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LOS ANGELES (Reuters) - The number of people who watched Sunday's Oscars was down and the critics were less than impressed, but Hollywood's biggest night is still a top draw for television advertisers.
This year's telecast - which producers believed could build off 2014's big audience of 43.7 million - attracted its lowest audience in six years and the oldest demographic ever with a median age of 53.
Despite a 15 percent drop in viewership to 37.3 million, however, it is still worth the price tag for advertisers and broadcaster ABC, analysts said.
"It's definitely a showcase place to be, and they (ABC) never have a problem selling it out year to year," said Steve Kalb, a director at ad agency Mullen.
This year's telecast hosted by actor Neil Patrick Harris commanded $1.9 million for 30 seconds of advertising time, up from last year's $1.76 million, the highest among awards shows.
Last year's Ellen DeGeneres-hosted ceremony reaped $95 million in ad revenue, according to Kantar Media. This year's figure is not yet available.
ABC pays $75 million annually to the Academy of Motion Picture Arts and Sciences for TV broadcast rights, said Brad Adgate, the research director at Horizon Media. The contract with Walt Disney Co's ABC and the Academy runs through 2020.
However, the search for a way to attract the younger viewers that advertisers prize most leads many to believe the Academy might have to make long-term changes to the ceremony.
Criticism this year focused on lack of diversity among acting nominees, clunky jokes and the perennial complaint that it is too long. The show clocked in at three hours and 40 minutes and went past midnight on the East Coast.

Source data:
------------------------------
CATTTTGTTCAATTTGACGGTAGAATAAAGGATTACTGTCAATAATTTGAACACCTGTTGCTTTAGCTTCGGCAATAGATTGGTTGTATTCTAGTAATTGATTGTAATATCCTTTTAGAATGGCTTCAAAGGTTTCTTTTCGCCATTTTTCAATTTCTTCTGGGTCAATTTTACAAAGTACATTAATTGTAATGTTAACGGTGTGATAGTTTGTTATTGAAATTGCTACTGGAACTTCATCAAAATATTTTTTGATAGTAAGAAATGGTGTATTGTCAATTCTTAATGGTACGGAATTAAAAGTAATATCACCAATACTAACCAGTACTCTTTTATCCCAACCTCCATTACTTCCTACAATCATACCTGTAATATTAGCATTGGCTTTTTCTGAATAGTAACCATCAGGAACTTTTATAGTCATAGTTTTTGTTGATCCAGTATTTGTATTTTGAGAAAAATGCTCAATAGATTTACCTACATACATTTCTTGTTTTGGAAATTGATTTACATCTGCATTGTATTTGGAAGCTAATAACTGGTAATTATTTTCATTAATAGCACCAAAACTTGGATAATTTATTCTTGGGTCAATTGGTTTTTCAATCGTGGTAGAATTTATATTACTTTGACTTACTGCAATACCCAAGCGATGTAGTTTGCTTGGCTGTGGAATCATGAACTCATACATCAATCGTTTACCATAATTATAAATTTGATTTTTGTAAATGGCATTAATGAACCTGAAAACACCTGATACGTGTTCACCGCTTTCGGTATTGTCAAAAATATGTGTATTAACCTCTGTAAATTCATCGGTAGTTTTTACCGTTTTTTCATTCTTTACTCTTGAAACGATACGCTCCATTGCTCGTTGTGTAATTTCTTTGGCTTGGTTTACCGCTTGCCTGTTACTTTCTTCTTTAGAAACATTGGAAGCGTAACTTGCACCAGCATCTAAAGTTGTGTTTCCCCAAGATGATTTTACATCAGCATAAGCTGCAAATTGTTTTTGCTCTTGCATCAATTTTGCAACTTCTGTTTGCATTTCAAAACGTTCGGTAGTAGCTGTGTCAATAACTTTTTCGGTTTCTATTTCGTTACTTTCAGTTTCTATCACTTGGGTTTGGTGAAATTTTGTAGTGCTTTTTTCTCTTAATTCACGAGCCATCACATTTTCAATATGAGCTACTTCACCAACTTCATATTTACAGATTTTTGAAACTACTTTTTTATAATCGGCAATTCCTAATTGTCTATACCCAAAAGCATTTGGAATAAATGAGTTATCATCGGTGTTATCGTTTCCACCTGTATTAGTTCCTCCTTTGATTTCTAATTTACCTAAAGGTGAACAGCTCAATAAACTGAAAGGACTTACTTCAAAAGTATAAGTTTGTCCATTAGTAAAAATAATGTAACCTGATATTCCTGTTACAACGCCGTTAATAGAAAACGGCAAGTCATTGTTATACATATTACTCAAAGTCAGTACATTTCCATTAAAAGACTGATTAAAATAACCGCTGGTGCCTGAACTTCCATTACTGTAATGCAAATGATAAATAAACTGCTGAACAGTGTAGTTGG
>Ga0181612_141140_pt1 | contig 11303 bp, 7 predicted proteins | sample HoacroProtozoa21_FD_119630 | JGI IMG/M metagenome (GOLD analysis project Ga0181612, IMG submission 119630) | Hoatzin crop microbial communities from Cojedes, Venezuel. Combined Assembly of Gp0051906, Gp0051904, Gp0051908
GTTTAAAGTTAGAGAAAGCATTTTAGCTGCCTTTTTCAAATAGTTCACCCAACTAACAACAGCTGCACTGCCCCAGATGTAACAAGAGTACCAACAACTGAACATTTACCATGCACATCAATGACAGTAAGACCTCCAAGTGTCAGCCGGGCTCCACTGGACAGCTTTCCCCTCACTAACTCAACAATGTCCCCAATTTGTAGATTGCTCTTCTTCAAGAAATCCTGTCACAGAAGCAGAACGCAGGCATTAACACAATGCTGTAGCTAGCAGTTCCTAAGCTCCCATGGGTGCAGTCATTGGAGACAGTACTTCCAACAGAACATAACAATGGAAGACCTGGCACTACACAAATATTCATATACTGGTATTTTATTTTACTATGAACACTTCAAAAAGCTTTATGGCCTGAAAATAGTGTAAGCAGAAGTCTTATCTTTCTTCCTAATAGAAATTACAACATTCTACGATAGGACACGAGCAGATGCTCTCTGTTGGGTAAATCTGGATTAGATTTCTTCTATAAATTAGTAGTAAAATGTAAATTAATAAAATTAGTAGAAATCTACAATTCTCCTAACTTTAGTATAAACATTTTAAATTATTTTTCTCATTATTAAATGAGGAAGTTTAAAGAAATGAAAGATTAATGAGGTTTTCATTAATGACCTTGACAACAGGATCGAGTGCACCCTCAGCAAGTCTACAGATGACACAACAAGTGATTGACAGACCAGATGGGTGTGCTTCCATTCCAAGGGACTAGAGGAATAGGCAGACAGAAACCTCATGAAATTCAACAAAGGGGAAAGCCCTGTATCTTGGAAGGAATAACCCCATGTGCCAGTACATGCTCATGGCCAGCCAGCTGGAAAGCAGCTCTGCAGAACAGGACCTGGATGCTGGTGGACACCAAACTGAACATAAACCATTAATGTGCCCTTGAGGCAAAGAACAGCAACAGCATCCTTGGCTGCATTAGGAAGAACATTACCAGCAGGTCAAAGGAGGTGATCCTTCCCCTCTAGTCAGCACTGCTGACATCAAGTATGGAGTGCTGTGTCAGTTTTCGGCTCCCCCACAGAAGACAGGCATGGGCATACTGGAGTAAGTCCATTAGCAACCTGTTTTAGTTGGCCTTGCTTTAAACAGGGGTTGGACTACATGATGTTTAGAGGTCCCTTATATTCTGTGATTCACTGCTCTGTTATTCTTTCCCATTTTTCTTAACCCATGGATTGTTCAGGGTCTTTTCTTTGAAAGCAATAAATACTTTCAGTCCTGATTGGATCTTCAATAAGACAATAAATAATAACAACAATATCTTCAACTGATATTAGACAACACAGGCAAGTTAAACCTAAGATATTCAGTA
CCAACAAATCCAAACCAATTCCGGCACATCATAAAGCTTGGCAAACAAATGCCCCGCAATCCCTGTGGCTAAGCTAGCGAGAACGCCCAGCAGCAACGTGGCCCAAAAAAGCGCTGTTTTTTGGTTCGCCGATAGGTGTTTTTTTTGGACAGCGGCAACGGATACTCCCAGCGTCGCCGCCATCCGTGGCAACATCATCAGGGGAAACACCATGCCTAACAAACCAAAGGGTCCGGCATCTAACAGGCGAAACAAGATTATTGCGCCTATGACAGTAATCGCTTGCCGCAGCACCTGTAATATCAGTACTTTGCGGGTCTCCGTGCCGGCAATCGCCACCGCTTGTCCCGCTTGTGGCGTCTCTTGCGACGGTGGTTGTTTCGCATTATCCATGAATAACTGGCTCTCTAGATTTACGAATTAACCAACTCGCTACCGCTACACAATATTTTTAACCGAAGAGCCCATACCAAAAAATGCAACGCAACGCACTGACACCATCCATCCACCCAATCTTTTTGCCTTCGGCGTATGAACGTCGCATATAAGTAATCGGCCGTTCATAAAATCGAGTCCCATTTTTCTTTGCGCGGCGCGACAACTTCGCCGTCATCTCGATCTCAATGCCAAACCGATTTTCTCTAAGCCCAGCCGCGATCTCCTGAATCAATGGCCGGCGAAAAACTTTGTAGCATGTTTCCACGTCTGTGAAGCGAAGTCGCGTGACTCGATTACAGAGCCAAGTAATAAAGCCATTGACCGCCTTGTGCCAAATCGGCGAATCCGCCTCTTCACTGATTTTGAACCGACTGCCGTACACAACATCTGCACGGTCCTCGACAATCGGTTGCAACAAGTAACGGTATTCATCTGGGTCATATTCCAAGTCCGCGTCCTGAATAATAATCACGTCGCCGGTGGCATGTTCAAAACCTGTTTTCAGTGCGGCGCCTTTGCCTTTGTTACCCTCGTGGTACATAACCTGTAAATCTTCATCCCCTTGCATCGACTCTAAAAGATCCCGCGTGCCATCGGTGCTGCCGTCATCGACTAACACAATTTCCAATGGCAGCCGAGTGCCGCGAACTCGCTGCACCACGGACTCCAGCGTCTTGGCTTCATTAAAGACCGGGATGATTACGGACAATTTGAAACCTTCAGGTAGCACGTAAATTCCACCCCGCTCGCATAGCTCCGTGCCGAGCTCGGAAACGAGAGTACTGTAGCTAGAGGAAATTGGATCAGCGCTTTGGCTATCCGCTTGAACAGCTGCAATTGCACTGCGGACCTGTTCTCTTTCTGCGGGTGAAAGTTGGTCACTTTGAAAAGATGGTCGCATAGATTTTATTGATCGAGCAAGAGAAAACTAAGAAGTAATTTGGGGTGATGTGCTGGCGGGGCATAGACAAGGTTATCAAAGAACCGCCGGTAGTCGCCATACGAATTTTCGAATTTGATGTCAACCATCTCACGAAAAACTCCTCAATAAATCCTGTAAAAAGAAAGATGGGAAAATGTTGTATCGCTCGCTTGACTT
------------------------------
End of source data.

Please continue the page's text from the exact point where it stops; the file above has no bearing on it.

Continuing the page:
It also hurt that it was a lackluster year at the box office, and only one film that Americans went to see in droves, "American Sniper," was in the running for best picture.
"It's up to the Academy to change it," Adgate said. "It's up to them to make this awards show more compelling."
The Academy selects the show's producers and host, and its 6,100 members choose winners on merit. The biggest recent change was expanding the best picture nominees from five to up to 10 for the 2010 ceremony in an effort to boost interest.
"As we do each year, the Academy will meet in the coming months to evaluate not only the telecast but also our awards season in its entirety," an Academy spokesperson said in a statement.
ABC declined comment.
Although the Academy might be taking a long view on how to keep the show relevant in a world where TV viewership is on the decline, advertisers are not likely to complain. They like the Oscars reach, prestige and loyal viewers, particularly among women, said Kalb.
One-fifth of Oscar viewers this year said ads increased their likelihood to purchase a product, three times greater than the Super Bowl's audience, according Extreme Reach, a distributor of video advertising.
"It's sort of the Super Bowl for women," Kalb added.
Editing by Mary Milliken and Andre Grenon